Food Network Star Alex Guarnaschelli Joins GladĀ® To Tackle Food Waste In Homes Across America

In fact, most Americans (65 percent) take stock of their home inventory before visiting the grocery store, and the majority of Americans (87 percent) say they are taking steps to preserve their purchases when they return home. But, despite the reported effort, food waste is a reality and a frequent occurrence with two-thirds of Americans (67 percent) throwing away food weekly or more frequently, which most commonly includes leftovers but also typical grocery items. For instance, fruits and vegetables (38 percent), dairy products (29 percent) and bread (29 percent) are the most likely offenders to make it from the fridge to the trash bin. In fact, nearly half of Americans (44 percent) have found an item in their fridge in the past month that they didn’t realize was there. Furthermore, Americans realize that throwing away so much food has negative impacts, but many don’t understand the extent of the damage. More than half (57 percent) recognize that the majority of food waste ends up in landfills, but just 16 percent of Americans link preventing food waste with significant environmental impact. And the environmental damage runs deep: food now represents the single largest component of municipal solid waste reaching landfills where it gradually converts to methane, a greenhouse gas at least 25 times more powerful in global warming as carbon dioxide[1]. Even with this lack of awareness of the environmental impacts, Americans still feel guilty about wasting food. Many people (46 percent) feel the guiltiest related to discarding their foodstuffs given other people could have consumed it; while, nearly one third (32 percent) feel badly about the financial loss for their household when pitching food into the trash bin. The good news: realizing the possibility to reduce waste, Americans are willing to try a variety of methods. Most notably, nearly all of those surveyed (93 percent) are willing to consider storing food properly with wrap, bags or containers[2]. Helping to Provide a Solution: #SAVEITSUNDAY Glad Food Protection recognizes the role its products play in storing and protecting food and is on a mission to do its part to help consumers protect the food they buy, the day they buy it. With the right preparation and protection on shopping day, the food they love could stay fresher, longer. As Guarnaschelli can attest, one of the most important steps Americans can take in an effort to reduce food waste is prepping ingredients properly right from the start. For example, when storing brussels sprouts, it’s important not to peel or trim them prior to placing them in a bowl, covering them with Glad ClingWrap and poking a few holes in the wrap to let in a bit of air before placing in the refrigerator.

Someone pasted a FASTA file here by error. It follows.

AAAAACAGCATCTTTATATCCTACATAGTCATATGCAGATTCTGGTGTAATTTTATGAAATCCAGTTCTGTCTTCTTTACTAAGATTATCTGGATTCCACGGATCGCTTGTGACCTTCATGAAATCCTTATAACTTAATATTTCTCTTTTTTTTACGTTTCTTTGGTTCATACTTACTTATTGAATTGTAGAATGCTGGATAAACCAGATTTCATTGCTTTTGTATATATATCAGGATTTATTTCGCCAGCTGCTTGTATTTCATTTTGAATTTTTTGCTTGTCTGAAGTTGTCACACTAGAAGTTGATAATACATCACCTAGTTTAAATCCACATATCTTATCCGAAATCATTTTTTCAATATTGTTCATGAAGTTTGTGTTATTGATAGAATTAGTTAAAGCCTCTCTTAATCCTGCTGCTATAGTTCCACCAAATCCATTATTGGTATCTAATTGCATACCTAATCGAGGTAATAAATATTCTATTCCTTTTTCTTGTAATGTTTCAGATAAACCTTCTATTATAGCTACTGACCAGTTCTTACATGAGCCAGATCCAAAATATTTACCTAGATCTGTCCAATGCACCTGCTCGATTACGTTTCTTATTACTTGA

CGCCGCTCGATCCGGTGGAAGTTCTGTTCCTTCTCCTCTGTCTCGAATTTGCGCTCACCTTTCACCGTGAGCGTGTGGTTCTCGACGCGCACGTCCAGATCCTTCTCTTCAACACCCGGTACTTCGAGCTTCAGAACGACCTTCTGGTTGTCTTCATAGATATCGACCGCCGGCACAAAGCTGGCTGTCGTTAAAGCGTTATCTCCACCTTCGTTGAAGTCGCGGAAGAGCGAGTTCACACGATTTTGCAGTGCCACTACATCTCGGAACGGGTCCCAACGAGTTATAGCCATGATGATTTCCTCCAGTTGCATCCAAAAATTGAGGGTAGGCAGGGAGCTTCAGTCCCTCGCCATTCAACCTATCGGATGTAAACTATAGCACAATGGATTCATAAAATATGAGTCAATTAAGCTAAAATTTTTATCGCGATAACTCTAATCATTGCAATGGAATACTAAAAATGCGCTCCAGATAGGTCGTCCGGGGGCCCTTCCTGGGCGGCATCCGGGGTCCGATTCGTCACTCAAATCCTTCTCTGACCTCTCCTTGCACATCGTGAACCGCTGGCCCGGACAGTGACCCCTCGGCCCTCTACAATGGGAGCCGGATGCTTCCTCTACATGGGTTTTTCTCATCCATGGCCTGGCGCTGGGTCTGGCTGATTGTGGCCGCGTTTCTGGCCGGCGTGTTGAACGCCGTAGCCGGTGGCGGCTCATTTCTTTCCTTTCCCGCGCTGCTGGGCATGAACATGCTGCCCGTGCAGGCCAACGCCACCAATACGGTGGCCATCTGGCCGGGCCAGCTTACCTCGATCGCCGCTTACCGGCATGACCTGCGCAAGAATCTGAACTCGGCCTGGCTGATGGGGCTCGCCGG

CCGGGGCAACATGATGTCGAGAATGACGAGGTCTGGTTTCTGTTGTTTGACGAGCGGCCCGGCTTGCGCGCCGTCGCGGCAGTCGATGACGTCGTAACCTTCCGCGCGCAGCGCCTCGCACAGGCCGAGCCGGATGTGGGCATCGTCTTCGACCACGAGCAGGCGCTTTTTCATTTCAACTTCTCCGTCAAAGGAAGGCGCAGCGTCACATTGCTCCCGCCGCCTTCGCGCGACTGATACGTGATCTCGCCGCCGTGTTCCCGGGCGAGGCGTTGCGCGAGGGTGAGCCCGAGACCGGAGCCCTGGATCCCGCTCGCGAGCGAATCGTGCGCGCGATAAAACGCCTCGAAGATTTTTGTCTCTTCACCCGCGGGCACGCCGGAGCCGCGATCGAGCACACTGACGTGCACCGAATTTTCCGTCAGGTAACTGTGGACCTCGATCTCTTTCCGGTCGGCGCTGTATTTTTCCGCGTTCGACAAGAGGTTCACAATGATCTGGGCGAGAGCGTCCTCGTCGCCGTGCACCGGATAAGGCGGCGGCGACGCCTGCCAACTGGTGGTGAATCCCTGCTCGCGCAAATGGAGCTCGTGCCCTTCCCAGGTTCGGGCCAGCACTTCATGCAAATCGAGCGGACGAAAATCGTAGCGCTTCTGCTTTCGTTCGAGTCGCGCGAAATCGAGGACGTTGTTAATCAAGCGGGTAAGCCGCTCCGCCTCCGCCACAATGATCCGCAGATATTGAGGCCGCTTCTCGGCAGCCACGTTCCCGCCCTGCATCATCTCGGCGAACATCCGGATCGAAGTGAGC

Food events in the Washington area

Pitt St., Alexandria. 703-706-0450. . WINE TASTINGS: Current releases with Michael Honig of Honig Winery (Thursday, 6-8:30 p.m.) and Alessandro Fiore of Podere Poggio Scalette (Friday, 4-7 p.m.). Free. Oakton Wine Shop, 2952A Chain Bridge Rd., Oakton. 703-255-5425. . OCT. 18 COOKING CLASS: Marilena Leavitt leads a couples class with a Greek Taverna theme. 7-10 p.m. $150 per couple.

Is Your Food Safe?

Is your food safe? Thats a question I wish more people were asking. The truth is that the meat, dairy, and vegetables you buy at the grocery store may carry bacteria or some other food contaminant. The question is particularly relevant in the wake of West Coast chicken processor Foster Farms products sickening nearly 300 people in 17 states earlier this fall. The outbreak is the second of the year for Foster Farms. While the USDA originally threatened to shut down three of the plants cited in the outbreak, regulators backed off after the producer agreed to make safety changes. Food safety experts are paying particular attention to this outbreak because it involves an especially serious salmonella bacterium called Heidelberg, which is more likely to land victims in the hospital. Worse, several of the strains of these bacteria have been found resistant to antibiotics. Foster Farms has said that consumers should protect themselves by handling chicken safely. And, while some say that the government shutdown is what caused the Foster Farms problem to gain national attention, the truth is that the company has repeatedly run afoul of safety standards. And, its not just chicken.

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